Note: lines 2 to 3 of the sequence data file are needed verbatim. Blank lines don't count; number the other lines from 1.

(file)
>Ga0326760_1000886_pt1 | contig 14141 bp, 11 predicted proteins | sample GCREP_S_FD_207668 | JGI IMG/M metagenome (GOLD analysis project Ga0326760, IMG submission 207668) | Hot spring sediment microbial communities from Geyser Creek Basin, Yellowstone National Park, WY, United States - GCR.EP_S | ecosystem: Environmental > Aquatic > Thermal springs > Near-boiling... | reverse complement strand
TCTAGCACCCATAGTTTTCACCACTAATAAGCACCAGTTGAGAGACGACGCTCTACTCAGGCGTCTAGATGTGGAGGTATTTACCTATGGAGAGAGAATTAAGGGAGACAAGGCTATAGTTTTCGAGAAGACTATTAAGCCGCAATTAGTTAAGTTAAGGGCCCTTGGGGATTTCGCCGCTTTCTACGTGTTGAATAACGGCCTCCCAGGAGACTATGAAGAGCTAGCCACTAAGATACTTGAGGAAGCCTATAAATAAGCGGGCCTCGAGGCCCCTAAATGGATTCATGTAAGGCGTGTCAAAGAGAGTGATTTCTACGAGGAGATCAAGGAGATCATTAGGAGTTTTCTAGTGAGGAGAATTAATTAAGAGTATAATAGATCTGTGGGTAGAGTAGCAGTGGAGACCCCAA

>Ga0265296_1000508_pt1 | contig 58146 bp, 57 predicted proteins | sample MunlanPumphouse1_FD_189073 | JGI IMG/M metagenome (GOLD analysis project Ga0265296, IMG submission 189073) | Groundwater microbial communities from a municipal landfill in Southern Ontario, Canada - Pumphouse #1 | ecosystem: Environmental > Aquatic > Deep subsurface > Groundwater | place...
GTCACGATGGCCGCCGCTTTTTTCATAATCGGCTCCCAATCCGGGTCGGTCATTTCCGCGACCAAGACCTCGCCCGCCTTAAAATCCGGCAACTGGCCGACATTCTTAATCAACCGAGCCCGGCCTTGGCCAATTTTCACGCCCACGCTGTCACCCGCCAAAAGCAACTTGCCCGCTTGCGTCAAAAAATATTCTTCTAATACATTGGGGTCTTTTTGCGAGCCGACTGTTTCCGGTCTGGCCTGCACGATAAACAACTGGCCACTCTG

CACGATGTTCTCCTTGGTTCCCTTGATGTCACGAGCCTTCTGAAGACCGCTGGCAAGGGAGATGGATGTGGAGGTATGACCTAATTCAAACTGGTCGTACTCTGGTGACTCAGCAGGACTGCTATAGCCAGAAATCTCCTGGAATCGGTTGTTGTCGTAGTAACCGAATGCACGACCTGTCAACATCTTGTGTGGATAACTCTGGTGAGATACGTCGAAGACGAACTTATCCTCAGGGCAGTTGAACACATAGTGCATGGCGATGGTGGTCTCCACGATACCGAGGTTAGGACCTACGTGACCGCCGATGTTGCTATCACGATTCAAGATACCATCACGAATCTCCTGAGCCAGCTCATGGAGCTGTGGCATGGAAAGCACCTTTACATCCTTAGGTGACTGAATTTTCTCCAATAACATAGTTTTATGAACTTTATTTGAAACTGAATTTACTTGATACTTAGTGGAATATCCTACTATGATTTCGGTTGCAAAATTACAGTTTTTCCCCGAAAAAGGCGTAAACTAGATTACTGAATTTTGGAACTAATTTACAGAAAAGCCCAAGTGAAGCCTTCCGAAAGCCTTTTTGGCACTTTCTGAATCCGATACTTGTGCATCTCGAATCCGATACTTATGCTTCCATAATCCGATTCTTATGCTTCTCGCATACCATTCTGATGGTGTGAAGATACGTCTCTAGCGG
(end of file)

TCTAGCACCCATAGTTTTCACCACTAATAAGCACCAGTTGAGAGACGACGCTCTACTCAGGCGTCTAGATGTGGAGGTATTTACCTATGGAGAGAGAATTAAGGGAGACAAGGCTATAGTTTTCGAGAAGACTATTAAGCCGCAATTAGTTAAGTTAAGGGCCCTTGGGGATTTCGCCGCTTTCTACGTGTTGAATAACGGCCTCCCAGGAGACTATGAAGAGCTAGCCACTAAGATACTTGAGGAAGCCTATAAATAAGCGGGCCTCGAGGCCCCTAAATGGATTCATGTAAGGCGTGTCAAAGAGAGTGATTTCTACGAGGAGATCAAGGAGATCATTAGGAGTTTTCTAGTGAGGAGAATTAATTAAGAGTATAATAGATCTGTGGGTAGAGTAGCAGTGGAGACCCCAA

>Ga0265296_1000508_pt1 | contig 58146 bp, 57 predicted proteins | sample MunlanPumphouse1_FD_189073 | JGI IMG/M metagenome (GOLD analysis project Ga0265296, IMG submission 189073) | Groundwater microbial communities from a municipal landfill in Southern Ontario, Canada - Pumphouse #1 | ecosystem: Environmental > Aquatic > Deep subsurface > Groundwater | place...